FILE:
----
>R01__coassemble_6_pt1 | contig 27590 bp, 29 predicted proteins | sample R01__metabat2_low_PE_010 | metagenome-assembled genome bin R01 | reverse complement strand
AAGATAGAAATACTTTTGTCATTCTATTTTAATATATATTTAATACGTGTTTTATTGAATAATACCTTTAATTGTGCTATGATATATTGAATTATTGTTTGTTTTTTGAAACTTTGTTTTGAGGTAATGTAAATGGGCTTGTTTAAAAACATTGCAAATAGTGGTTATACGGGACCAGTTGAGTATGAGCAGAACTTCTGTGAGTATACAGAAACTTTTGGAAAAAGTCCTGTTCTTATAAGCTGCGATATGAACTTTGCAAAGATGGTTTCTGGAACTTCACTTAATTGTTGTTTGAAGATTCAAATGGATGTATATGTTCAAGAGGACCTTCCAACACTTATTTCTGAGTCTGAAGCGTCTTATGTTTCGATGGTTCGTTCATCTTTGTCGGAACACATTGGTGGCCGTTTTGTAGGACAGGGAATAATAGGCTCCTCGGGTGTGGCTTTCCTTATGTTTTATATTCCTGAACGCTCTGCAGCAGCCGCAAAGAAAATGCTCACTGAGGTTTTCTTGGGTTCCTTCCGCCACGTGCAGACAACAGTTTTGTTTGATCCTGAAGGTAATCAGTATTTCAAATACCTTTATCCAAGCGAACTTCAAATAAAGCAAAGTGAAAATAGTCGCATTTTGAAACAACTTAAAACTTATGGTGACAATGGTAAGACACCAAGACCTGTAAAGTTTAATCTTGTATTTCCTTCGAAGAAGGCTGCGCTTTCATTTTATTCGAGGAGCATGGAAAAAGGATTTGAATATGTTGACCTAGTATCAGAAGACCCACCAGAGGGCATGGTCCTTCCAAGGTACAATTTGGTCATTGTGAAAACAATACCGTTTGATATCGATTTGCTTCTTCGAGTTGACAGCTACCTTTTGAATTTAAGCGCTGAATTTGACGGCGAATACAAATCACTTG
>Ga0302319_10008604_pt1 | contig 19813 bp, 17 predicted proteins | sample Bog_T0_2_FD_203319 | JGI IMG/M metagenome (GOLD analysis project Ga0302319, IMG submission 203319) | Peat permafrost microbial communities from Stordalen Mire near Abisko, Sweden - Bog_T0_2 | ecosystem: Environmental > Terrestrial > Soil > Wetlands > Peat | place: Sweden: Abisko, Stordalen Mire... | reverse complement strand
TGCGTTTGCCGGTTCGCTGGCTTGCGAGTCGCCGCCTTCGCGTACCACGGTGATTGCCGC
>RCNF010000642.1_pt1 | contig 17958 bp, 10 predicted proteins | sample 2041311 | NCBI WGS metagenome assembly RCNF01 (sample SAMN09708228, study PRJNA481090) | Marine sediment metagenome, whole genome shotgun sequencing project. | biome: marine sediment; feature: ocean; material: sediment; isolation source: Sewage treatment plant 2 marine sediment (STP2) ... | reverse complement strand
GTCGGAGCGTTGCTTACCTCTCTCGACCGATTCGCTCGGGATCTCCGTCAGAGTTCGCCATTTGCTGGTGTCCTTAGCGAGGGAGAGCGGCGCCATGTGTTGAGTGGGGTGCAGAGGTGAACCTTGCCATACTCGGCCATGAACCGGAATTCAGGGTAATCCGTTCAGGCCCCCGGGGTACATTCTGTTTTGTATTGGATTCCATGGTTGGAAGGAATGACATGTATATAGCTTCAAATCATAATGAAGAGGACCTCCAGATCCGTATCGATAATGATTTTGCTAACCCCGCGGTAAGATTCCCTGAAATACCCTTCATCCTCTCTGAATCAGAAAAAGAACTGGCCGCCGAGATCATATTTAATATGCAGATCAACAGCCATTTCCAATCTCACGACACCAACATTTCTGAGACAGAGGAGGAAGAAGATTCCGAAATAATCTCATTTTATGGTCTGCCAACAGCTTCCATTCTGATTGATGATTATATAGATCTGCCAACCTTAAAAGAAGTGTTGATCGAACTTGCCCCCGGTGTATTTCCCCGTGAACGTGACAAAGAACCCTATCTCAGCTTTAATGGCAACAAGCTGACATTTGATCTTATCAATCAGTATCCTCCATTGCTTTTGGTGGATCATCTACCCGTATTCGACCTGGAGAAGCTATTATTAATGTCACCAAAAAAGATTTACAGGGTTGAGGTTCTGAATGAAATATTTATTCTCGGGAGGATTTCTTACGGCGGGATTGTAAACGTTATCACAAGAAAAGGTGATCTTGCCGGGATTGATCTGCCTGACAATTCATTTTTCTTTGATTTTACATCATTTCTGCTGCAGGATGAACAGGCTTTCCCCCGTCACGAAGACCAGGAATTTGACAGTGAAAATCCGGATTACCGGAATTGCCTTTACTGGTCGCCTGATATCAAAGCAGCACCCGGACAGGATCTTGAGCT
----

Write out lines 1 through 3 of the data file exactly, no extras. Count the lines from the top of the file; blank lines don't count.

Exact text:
>R01__coassemble_6_pt1 | contig 27590 bp, 29 predicted proteins | sample R01__metabat2_low_PE_010 | metagenome-assembled genome bin R01 | reverse complement strand
AAGATAGAAATACTTTTGTCATTCTATTTTAATATATATTTAATACGTGTTTTATTGAATAATACCTTTAATTGTGCTATGATATATTGAATTATTGTTTGTTTTTTGAAACTTTGTTTTGAGGTAATGTAAATGGGCTTGTTTAAAAACATTGCAAATAGTGGTTATACGGGACCAGTTGAGTATGAGCAGAACTTCTGTGAGTATACAGAAACTTTTGGAAAAAGTCCTGTTCTTATAAGCTGCGATATGAACTTTGCAAAGATGGTTTCTGGAACTTCACTTAATTGTTGTTTGAAGATTCAAATGGATGTATATGTTCAAGAGGACCTTCCAACACTTATTTCTGAGTCTGAAGCGTCTTATGTTTCGATGGTTCGTTCATCTTTGTCGGAACACATTGGTGGCCGTTTTGTAGGACAGGGAATAATAGGCTCCTCGGGTGTGGCTTTCCTTATGTTTTATATTCCTGAACGCTCTGCAGCAGCCGCAAAGAAAATGCTCACTGAGGTTTTCTTGGGTTCCTTCCGCCACGTGCAGACAACAGTTTTGTTTGATCCTGAAGGTAATCAGTATTTCAAATACCTTTATCCAAGCGAACTTCAAATAAAGCAAAGTGAAAATAGTCGCATTTTGAAACAACTTAAAACTTATGGTGACAATGGTAAGACACCAAGACCTGTAAAGTTTAATCTTGTATTTCCTTCGAAGAAGGCTGCGCTTTCATTTTATTCGAGGAGCATGGAAAAAGGATTTGAATATGTTGACCTAGTATCAGAAGACCCACCAGAGGGCATGGTCCTTCCAAGGTACAATTTGGTCATTGTGAAAACAATACCGTTTGATATCGATTTGCTTCTTCGAGTTGACAGCTACCTTTTGAATTTAAGCGCTGAATTTGACGGCGAATACAAATCACTTG
>Ga0302319_10008604_pt1 | contig 19813 bp, 17 predicted proteins | sample Bog_T0_2_FD_203319 | JGI IMG/M metagenome (GOLD analysis project Ga0302319, IMG submission 203319) | Peat permafrost microbial communities from Stordalen Mire near Abisko, Sweden - Bog_T0_2 | ecosystem: Environmental > Terrestrial > Soil > Wetlands > Peat | place: Sweden: Abisko, Stordalen Mire... | reverse complement strand